It’s an out-of-body experience to see yourself and your choices and who you might be reflected in someone else’s mirror. Modigliani rarely named his female subjects. Those portraits all had this blank, vague, pupil-less stare, a fixed state of emotions—just shells of flesh draped into walls of dense color. I can only assume that the three female peripheral characters in Lads that are given such cloying names as Orphan, Cow Girl, and Baby Doll are a combination of Dave’s fervid imagination and a splash of sincere friendship, because they come off as flat and lifeless as a Modigliani muse.
I can’t help but wonder if Dave wondered who would read this and how they would react. And if he was secretly hoping old friends might emerge. When did it become OK to pass off friends, family, and co-workers as characters, and conversations as dialogue? How much of a memoir is accountable to reality or to the people who serve as sideshows? And how much of it is tweaked for the sake of the story and flow of what just might sound better if you flip that and reverse and maybe sex it up a little—you know, something a Maxim editor might have some experience with?
Maybe I’m cross because I’m left wondering what else in a book that is so rubbed raw might be stretched truths. Lads is so brutally revealing of a pathetic, difficult, and self-obsessed man-child and his relationship to a world that constantly shits on him. He’s got this destroyed father in a permanent-robe shuffle, a petty magazine industry that just feeds his misogynistic predisposition, and a world half populated by those Martian women with their erratic tempers and low-cut blouses tempting and pawing but never actually allowing him in.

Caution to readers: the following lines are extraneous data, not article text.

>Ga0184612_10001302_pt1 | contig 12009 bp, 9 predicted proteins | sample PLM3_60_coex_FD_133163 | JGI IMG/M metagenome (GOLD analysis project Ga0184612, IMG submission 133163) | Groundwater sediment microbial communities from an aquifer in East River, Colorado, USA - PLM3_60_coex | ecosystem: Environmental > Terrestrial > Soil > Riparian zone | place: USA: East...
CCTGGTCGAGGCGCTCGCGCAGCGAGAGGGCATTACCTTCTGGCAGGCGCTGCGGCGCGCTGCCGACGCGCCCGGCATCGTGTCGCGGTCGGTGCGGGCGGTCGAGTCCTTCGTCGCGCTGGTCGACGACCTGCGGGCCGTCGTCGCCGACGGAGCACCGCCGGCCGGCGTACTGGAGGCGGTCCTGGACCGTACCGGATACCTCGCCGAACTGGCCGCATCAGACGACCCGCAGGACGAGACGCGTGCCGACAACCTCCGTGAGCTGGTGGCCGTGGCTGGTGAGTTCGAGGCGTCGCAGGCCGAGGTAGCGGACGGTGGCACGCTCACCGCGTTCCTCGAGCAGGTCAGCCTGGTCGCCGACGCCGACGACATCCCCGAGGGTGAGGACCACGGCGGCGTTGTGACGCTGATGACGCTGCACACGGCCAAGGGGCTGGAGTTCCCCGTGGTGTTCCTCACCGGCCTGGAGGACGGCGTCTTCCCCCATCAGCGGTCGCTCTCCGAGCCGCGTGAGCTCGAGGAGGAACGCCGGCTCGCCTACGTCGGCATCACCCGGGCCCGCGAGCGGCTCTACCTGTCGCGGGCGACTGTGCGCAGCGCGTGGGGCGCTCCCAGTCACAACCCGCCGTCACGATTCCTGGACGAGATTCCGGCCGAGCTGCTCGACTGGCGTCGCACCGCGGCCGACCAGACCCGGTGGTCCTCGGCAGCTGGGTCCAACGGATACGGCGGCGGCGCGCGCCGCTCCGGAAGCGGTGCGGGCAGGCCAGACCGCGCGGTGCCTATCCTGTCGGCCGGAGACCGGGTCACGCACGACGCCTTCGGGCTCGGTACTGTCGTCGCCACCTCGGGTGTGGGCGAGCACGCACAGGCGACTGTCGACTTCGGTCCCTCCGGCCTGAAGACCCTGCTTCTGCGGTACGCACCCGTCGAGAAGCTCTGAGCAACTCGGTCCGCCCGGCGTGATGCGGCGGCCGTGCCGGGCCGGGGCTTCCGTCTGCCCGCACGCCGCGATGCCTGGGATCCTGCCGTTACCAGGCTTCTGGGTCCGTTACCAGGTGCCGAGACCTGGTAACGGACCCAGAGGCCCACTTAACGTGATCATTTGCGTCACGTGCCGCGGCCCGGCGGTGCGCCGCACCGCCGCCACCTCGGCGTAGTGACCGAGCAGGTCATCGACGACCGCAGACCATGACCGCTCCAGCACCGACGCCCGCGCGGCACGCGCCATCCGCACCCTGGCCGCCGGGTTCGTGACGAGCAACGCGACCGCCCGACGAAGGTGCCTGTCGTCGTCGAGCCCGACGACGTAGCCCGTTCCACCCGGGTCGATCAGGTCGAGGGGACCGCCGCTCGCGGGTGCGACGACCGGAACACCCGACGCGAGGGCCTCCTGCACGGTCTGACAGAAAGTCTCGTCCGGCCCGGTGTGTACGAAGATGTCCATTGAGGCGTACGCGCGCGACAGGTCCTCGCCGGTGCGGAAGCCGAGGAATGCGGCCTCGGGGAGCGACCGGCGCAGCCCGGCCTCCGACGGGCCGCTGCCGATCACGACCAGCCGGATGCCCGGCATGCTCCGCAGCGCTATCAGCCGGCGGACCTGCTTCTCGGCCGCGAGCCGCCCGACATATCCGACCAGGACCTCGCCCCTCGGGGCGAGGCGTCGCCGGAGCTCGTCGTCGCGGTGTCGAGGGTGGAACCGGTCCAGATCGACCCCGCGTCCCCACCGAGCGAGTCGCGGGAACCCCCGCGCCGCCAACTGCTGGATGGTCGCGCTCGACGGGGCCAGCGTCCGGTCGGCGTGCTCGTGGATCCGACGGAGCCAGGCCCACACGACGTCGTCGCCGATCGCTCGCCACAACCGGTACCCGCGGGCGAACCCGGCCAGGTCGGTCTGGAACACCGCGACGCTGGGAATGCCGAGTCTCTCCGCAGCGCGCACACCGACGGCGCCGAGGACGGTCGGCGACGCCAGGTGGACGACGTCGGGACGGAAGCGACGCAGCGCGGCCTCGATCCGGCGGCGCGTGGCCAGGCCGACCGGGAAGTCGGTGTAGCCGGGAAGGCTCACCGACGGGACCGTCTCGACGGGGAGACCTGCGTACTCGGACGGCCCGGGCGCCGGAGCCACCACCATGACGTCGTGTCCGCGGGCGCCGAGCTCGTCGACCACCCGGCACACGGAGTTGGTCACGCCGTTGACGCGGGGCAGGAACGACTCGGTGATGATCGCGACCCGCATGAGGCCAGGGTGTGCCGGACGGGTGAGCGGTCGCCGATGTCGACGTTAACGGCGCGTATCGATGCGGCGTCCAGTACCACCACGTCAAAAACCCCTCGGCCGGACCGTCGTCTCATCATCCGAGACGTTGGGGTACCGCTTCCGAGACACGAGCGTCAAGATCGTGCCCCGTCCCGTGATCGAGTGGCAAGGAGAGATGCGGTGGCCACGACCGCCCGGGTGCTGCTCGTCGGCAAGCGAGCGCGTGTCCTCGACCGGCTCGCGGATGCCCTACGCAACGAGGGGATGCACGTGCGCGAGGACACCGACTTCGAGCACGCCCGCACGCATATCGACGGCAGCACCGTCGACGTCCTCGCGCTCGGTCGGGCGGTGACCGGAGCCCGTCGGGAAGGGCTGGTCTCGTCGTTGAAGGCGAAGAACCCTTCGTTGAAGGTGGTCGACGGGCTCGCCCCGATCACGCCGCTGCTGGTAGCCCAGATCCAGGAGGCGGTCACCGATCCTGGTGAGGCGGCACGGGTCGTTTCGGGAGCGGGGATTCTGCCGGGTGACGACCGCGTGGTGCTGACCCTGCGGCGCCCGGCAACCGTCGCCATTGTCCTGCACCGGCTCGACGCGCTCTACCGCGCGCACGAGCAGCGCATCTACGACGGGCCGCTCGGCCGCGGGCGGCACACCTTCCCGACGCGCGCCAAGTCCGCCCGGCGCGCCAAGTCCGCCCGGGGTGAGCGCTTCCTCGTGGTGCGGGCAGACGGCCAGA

My small spotlight (nine pages of glory) comes early in the book, in the chapter entitled “At Last, Some Fucking.” If I haven’t made it clear, that fucking is completely fucking fictional. But worse, the fantasy sex he writes about having with me is fantasy bad sex. He describes me lying still while he’s thrusting and struggling with a condom. Then the passage gets weird and uncomfortable because Dave goes on to describe an imaginary rape scene of what would happen if he just kept going. I don’t know what to do with this. I don’t know what this means, but I’m not surprised we’re not friends anymore.
I’m glad Dave got the description of my bathroom right on. He obsesses over the cleanliness factor—there’s a “fetid toilet” and a “cesspool” and it’s full of “dirt and hair clumps.” It’s not so dirty that he can’t masturbate. I got the feeling he was pissed to spend more time in there than in my bed. (He writes, in a later passage, “I don’t mean to brag, but I can masturbate to anything.”)
Maybe I deserved a phone call, a warning, or or a simple e-mail asking how I felt about his rendition of our time together. The few close moments we shared were between us until they were arbitrarily fair game for his fodder. In most of the book Dave is critical of Maxim and his fellow lads for being so easily distracted and manipulated by a pair of airbrushed tits and spread thighs, but all he can do is chronicle his mostly failed conquests in the same backslapping locker-room jock talk.
The rest of Lads revels in episodic loneliness, heartbreaking and angry diatribes, and hysterical scenes of family dysfunction. When Dave writes about his family—at home and at the office—he’s writing what he knows about and it’s reflected in the cadence and ease of his voice. The women though, well, they’re always at a distance. Even though I’ve read my nine pages a bazillion times, I think the 268 other pages are better.
Jaime Lowe writes for Sports Illustrated and has written for Talk, Variety, and other publications.
This article from the Village Voice Archive was posted on September 14, 2004